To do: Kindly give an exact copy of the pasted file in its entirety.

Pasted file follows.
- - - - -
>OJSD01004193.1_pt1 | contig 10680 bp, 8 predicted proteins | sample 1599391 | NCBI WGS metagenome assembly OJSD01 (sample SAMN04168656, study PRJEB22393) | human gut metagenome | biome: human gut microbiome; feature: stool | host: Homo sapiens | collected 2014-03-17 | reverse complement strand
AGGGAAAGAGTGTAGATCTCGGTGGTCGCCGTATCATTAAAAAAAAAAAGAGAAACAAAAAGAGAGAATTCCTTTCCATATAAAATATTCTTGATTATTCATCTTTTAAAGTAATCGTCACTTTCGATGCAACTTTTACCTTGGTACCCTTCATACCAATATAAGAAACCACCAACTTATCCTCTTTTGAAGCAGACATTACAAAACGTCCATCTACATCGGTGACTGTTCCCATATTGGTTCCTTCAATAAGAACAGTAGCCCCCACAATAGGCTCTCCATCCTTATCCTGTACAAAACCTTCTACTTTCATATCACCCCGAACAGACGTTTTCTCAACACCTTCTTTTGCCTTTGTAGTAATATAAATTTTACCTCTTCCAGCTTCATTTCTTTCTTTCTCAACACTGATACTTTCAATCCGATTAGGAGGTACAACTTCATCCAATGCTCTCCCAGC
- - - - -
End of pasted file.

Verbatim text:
>OJSD01004193.1_pt1 | contig 10680 bp, 8 predicted proteins | sample 1599391 | NCBI WGS metagenome assembly OJSD01 (sample SAMN04168656, study PRJEB22393) | human gut metagenome | biome: human gut microbiome; feature: stool | host: Homo sapiens | collected 2014-03-17 | reverse complement strand
AGGGAAAGAGTGTAGATCTCGGTGGTCGCCGTATCATTAAAAAAAAAAAGAGAAACAAAAAGAGAGAATTCCTTTCCATATAAAATATTCTTGATTATTCATCTTTTAAAGTAATCGTCACTTTCGATGCAACTTTTACCTTGGTACCCTTCATACCAATATAAGAAACCACCAACTTATCCTCTTTTGAAGCAGACATTACAAAACGTCCATCTACATCGGTGACTGTTCCCATATTGGTTCCTTCAATAAGAACAGTAGCCCCCACAATAGGCTCTCCATCCTTATCCTGTACAAAACCTTCTACTTTCATATCACCCCGAACAGACGTTTTCTCAACACCTTCTTTTGCCTTTGTAGTAATATAAATTTTACCTCTTCCAGCTTCATTTCTTTCTTTCTCAACACTGATACTTTCAATCCGATTAGGAGGTACAACTTCATCCAATGCTCTCCCAGC